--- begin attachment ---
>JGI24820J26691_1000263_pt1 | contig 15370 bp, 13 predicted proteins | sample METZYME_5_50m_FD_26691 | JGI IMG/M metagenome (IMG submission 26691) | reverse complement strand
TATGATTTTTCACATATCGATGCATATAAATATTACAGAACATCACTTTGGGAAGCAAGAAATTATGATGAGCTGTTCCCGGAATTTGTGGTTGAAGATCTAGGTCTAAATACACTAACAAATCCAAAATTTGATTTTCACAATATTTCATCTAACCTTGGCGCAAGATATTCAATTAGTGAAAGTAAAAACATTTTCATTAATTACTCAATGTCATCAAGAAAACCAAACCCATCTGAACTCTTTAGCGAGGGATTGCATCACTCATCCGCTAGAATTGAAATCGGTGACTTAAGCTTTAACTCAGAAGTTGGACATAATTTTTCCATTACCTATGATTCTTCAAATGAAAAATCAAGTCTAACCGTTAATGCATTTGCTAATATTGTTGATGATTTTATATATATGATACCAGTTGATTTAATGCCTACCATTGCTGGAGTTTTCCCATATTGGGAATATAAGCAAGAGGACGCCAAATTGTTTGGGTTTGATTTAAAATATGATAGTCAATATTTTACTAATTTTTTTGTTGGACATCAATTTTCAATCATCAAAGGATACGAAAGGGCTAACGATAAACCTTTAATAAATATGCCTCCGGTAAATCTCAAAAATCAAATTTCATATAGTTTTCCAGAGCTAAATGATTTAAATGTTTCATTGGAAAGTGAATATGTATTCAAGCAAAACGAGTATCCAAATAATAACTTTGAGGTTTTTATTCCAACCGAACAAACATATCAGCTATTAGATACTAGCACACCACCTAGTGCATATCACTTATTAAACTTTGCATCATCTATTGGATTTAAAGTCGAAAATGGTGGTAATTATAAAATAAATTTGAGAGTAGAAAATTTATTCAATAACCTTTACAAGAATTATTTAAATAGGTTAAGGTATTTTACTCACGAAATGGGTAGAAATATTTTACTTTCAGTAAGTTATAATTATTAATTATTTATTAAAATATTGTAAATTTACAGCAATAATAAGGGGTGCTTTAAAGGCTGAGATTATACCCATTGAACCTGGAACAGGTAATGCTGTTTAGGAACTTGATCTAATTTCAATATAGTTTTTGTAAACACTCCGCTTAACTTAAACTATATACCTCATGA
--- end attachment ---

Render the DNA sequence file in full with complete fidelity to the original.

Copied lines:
>JGI24820J26691_1000263_pt1 | contig 15370 bp, 13 predicted proteins | sample METZYME_5_50m_FD_26691 | JGI IMG/M metagenome (IMG submission 26691) | reverse complement strand
TATGATTTTTCACATATCGATGCATATAAATATTACAGAACATCACTTTGGGAAGCAAGAAATTATGATGAGCTGTTCCCGGAATTTGTGGTTGAAGATCTAGGTCTAAATACACTAACAAATCCAAAATTTGATTTTCACAATATTTCATCTAACCTTGGCGCAAGATATTCAATTAGTGAAAGTAAAAACATTTTCATTAATTACTCAATGTCATCAAGAAAACCAAACCCATCTGAACTCTTTAGCGAGGGATTGCATCACTCATCCGCTAGAATTGAAATCGGTGACTTAAGCTTTAACTCAGAAGTTGGACATAATTTTTCCATTACCTATGATTCTTCAAATGAAAAATCAAGTCTAACCGTTAATGCATTTGCTAATATTGTTGATGATTTTATATATATGATACCAGTTGATTTAATGCCTACCATTGCTGGAGTTTTCCCATATTGGGAATATAAGCAAGAGGACGCCAAATTGTTTGGGTTTGATTTAAAATATGATAGTCAATATTTTACTAATTTTTTTGTTGGACATCAATTTTCAATCATCAAAGGATACGAAAGGGCTAACGATAAACCTTTAATAAATATGCCTCCGGTAAATCTCAAAAATCAAATTTCATATAGTTTTCCAGAGCTAAATGATTTAAATGTTTCATTGGAAAGTGAATATGTATTCAAGCAAAACGAGTATCCAAATAATAACTTTGAGGTTTTTATTCCAACCGAACAAACATATCAGCTATTAGATACTAGCACACCACCTAGTGCATATCACTTATTAAACTTTGCATCATCTATTGGATTTAAAGTCGAAAATGGTGGTAATTATAAAATAAATTTGAGAGTAGAAAATTTATTCAATAACCTTTACAAGAATTATTTAAATAGGTTAAGGTATTTTACTCACGAAATGGGTAGAAATATTTTACTTTCAGTAAGTTATAATTATTAATTATTTATTAAAATATTGTAAATTTACAGCAATAATAAGGGGTGCTTTAAAGGCTGAGATTATACCCATTGAACCTGGAACAGGTAATGCTGTTTAGGAACTTGATCTAATTTCAATATAGTTTTTGTAAACACTCCGCTTAACTTAAACTATATACCTCATGA